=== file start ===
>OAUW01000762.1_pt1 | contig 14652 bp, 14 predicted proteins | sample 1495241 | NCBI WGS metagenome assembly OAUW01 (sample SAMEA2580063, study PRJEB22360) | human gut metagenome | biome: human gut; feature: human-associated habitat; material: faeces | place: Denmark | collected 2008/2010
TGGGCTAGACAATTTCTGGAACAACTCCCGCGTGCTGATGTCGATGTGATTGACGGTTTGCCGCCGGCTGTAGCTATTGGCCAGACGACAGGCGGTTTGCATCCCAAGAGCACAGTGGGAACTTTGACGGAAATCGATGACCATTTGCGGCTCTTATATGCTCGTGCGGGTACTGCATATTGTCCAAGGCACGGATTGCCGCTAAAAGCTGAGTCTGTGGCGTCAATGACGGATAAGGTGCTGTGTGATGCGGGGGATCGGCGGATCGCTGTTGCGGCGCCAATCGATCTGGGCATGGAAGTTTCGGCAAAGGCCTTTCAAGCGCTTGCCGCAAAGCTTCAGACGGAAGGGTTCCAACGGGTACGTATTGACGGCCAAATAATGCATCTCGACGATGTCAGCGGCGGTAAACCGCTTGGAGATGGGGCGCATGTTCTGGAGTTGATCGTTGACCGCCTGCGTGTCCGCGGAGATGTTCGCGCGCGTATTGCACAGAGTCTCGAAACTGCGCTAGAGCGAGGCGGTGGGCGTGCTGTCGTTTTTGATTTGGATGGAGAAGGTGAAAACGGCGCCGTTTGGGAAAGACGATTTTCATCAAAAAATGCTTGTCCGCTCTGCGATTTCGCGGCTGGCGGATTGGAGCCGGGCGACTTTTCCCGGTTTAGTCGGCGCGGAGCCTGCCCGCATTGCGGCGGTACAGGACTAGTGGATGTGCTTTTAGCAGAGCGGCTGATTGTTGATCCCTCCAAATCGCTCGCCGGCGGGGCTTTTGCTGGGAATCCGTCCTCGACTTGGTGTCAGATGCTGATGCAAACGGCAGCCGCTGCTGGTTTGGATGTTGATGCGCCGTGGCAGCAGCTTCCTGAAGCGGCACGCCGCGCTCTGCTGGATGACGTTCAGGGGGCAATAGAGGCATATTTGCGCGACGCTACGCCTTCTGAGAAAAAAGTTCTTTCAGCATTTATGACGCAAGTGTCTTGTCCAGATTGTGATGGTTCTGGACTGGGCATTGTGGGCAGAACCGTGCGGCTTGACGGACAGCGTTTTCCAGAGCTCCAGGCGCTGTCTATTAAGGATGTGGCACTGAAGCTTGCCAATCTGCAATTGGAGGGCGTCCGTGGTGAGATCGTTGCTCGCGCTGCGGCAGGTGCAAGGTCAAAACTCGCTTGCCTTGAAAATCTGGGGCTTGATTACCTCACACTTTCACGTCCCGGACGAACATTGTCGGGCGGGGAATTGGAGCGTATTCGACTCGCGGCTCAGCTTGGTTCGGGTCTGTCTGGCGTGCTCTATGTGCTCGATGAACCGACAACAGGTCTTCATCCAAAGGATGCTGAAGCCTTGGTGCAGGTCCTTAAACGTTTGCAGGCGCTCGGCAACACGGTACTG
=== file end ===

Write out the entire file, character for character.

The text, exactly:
>OAUW01000762.1_pt1 | contig 14652 bp, 14 predicted proteins | sample 1495241 | NCBI WGS metagenome assembly OAUW01 (sample SAMEA2580063, study PRJEB22360) | human gut metagenome | biome: human gut; feature: human-associated habitat; material: faeces | place: Denmark | collected 2008/2010
TGGGCTAGACAATTTCTGGAACAACTCCCGCGTGCTGATGTCGATGTGATTGACGGTTTGCCGCCGGCTGTAGCTATTGGCCAGACGACAGGCGGTTTGCATCCCAAGAGCACAGTGGGAACTTTGACGGAAATCGATGACCATTTGCGGCTCTTATATGCTCGTGCGGGTACTGCATATTGTCCAAGGCACGGATTGCCGCTAAAAGCTGAGTCTGTGGCGTCAATGACGGATAAGGTGCTGTGTGATGCGGGGGATCGGCGGATCGCTGTTGCGGCGCCAATCGATCTGGGCATGGAAGTTTCGGCAAAGGCCTTTCAAGCGCTTGCCGCAAAGCTTCAGACGGAAGGGTTCCAACGGGTACGTATTGACGGCCAAATAATGCATCTCGACGATGTCAGCGGCGGTAAACCGCTTGGAGATGGGGCGCATGTTCTGGAGTTGATCGTTGACCGCCTGCGTGTCCGCGGAGATGTTCGCGCGCGTATTGCACAGAGTCTCGAAACTGCGCTAGAGCGAGGCGGTGGGCGTGCTGTCGTTTTTGATTTGGATGGAGAAGGTGAAAACGGCGCCGTTTGGGAAAGACGATTTTCATCAAAAAATGCTTGTCCGCTCTGCGATTTCGCGGCTGGCGGATTGGAGCCGGGCGACTTTTCCCGGTTTAGTCGGCGCGGAGCCTGCCCGCATTGCGGCGGTACAGGACTAGTGGATGTGCTTTTAGCAGAGCGGCTGATTGTTGATCCCTCCAAATCGCTCGCCGGCGGGGCTTTTGCTGGGAATCCGTCCTCGACTTGGTGTCAGATGCTGATGCAAACGGCAGCCGCTGCTGGTTTGGATGTTGATGCGCCGTGGCAGCAGCTTCCTGAAGCGGCACGCCGCGCTCTGCTGGATGACGTTCAGGGGGCAATAGAGGCATATTTGCGCGACGCTACGCCTTCTGAGAAAAAAGTTCTTTCAGCATTTATGACGCAAGTGTCTTGTCCAGATTGTGATGGTTCTGGACTGGGCATTGTGGGCAGAACCGTGCGGCTTGACGGACAGCGTTTTCCAGAGCTCCAGGCGCTGTCTATTAAGGATGTGGCACTGAAGCTTGCCAATCTGCAATTGGAGGGCGTCCGTGGTGAGATCGTTGCTCGCGCTGCGGCAGGTGCAAGGTCAAAACTCGCTTGCCTTGAAAATCTGGGGCTTGATTACCTCACACTTTCACGTCCCGGACGAACATTGTCGGGCGGGGAATTGGAGCGTATTCGACTCGCGGCTCAGCTTGGTTCGGGTCTGTCTGGCGTGCTCTATGTGCTCGATGAACCGACAACAGGTCTTCATCCAAAGGATGCTGAAGCCTTGGTGCAGGTCCTTAAACGTTTGCAGGCGCTCGGCAACACGGTACTG